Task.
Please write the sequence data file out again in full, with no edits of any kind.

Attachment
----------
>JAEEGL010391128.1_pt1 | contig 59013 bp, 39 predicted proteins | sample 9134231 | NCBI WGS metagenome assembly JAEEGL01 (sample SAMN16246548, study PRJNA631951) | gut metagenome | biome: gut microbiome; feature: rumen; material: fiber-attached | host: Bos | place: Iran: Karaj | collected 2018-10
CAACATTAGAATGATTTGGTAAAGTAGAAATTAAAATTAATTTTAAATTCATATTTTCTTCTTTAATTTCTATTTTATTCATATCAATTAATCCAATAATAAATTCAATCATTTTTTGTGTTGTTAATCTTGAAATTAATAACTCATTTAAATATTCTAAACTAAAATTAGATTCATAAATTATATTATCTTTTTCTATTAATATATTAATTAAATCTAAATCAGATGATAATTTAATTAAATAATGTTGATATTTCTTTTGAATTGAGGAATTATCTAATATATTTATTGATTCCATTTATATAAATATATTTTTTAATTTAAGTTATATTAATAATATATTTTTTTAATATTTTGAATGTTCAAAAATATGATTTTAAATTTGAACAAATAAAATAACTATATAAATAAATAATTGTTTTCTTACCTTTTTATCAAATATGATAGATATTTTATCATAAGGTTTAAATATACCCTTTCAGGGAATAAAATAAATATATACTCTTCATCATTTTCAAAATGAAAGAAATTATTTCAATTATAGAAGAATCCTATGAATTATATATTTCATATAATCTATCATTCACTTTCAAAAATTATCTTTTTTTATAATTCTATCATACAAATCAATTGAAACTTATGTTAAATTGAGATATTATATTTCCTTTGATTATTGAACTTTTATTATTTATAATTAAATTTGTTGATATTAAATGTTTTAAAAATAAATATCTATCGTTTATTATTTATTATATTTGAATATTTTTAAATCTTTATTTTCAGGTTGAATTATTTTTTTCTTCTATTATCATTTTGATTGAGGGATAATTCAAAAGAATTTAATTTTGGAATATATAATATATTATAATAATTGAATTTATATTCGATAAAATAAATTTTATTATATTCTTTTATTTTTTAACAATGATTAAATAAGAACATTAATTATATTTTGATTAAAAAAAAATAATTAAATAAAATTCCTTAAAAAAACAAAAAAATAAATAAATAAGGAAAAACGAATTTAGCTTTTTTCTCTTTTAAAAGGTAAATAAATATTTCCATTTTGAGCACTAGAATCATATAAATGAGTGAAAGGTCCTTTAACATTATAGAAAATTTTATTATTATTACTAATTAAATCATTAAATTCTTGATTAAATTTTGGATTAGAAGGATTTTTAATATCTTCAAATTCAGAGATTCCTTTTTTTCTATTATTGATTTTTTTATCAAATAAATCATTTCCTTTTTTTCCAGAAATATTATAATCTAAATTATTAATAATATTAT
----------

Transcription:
>JAEEGL010391128.1_pt1 | contig 59013 bp, 39 predicted proteins | sample 9134231 | NCBI WGS metagenome assembly JAEEGL01 (sample SAMN16246548, study PRJNA631951) | gut metagenome | biome: gut microbiome; feature: rumen; material: fiber-attached | host: Bos | place: Iran: Karaj | collected 2018-10
CAACATTAGAATGATTTGGTAAAGTAGAAATTAAAATTAATTTTAAATTCATATTTTCTTCTTTAATTTCTATTTTATTCATATCAATTAATCCAATAATAAATTCAATCATTTTTTGTGTTGTTAATCTTGAAATTAATAACTCATTTAAATATTCTAAACTAAAATTAGATTCATAAATTATATTATCTTTTTCTATTAATATATTAATTAAATCTAAATCAGATGATAATTTAATTAAATAATGTTGATATTTCTTTTGAATTGAGGAATTATCTAATATATTTATTGATTCCATTTATATAAATATATTTTTTAATTTAAGTTATATTAATAATATATTTTTTTAATATTTTGAATGTTCAAAAATATGATTTTAAATTTGAACAAATAAAATAACTATATAAATAAATAATTGTTTTCTTACCTTTTTATCAAATATGATAGATATTTTATCATAAGGTTTAAATATACCCTTTCAGGGAATAAAATAAATATATACTCTTCATCATTTTCAAAATGAAAGAAATTATTTCAATTATAGAAGAATCCTATGAATTATATATTTCATATAATCTATCATTCACTTTCAAAAATTATCTTTTTTTATAATTCTATCATACAAATCAATTGAAACTTATGTTAAATTGAGATATTATATTTCCTTTGATTATTGAACTTTTATTATTTATAATTAAATTTGTTGATATTAAATGTTTTAAAAATAAATATCTATCGTTTATTATTTATTATATTTGAATATTTTTAAATCTTTATTTTCAGGTTGAATTATTTTTTTCTTCTATTATCATTTTGATTGAGGGATAATTCAAAAGAATTTAATTTTGGAATATATAATATATTATAATAATTGAATTTATATTCGATAAAATAAATTTTATTATATTCTTTTATTTTTTAACAATGATTAAATAAGAACATTAATTATATTTTGATTAAAAAAAAATAATTAAATAAAATTCCTTAAAAAAACAAAAAAATAAATAAATAAGGAAAAACGAATTTAGCTTTTTTCTCTTTTAAAAGGTAAATAAATATTTCCATTTTGAGCACTAGAATCATATAAATGAGTGAAAGGTCCTTTAACATTATAGAAAATTTTATTATTATTACTAATTAAATCATTAAATTCTTGATTAAATTTTGGATTAGAAGGATTTTTAATATCTTCAAATTCAGAGATTCCTTTTTTTCTATTATTGATTTTTTTATCAAATAAATCATTTCCTTTTTTTCCAGAAATATTATAATCTAAATTATTAATAATATTAT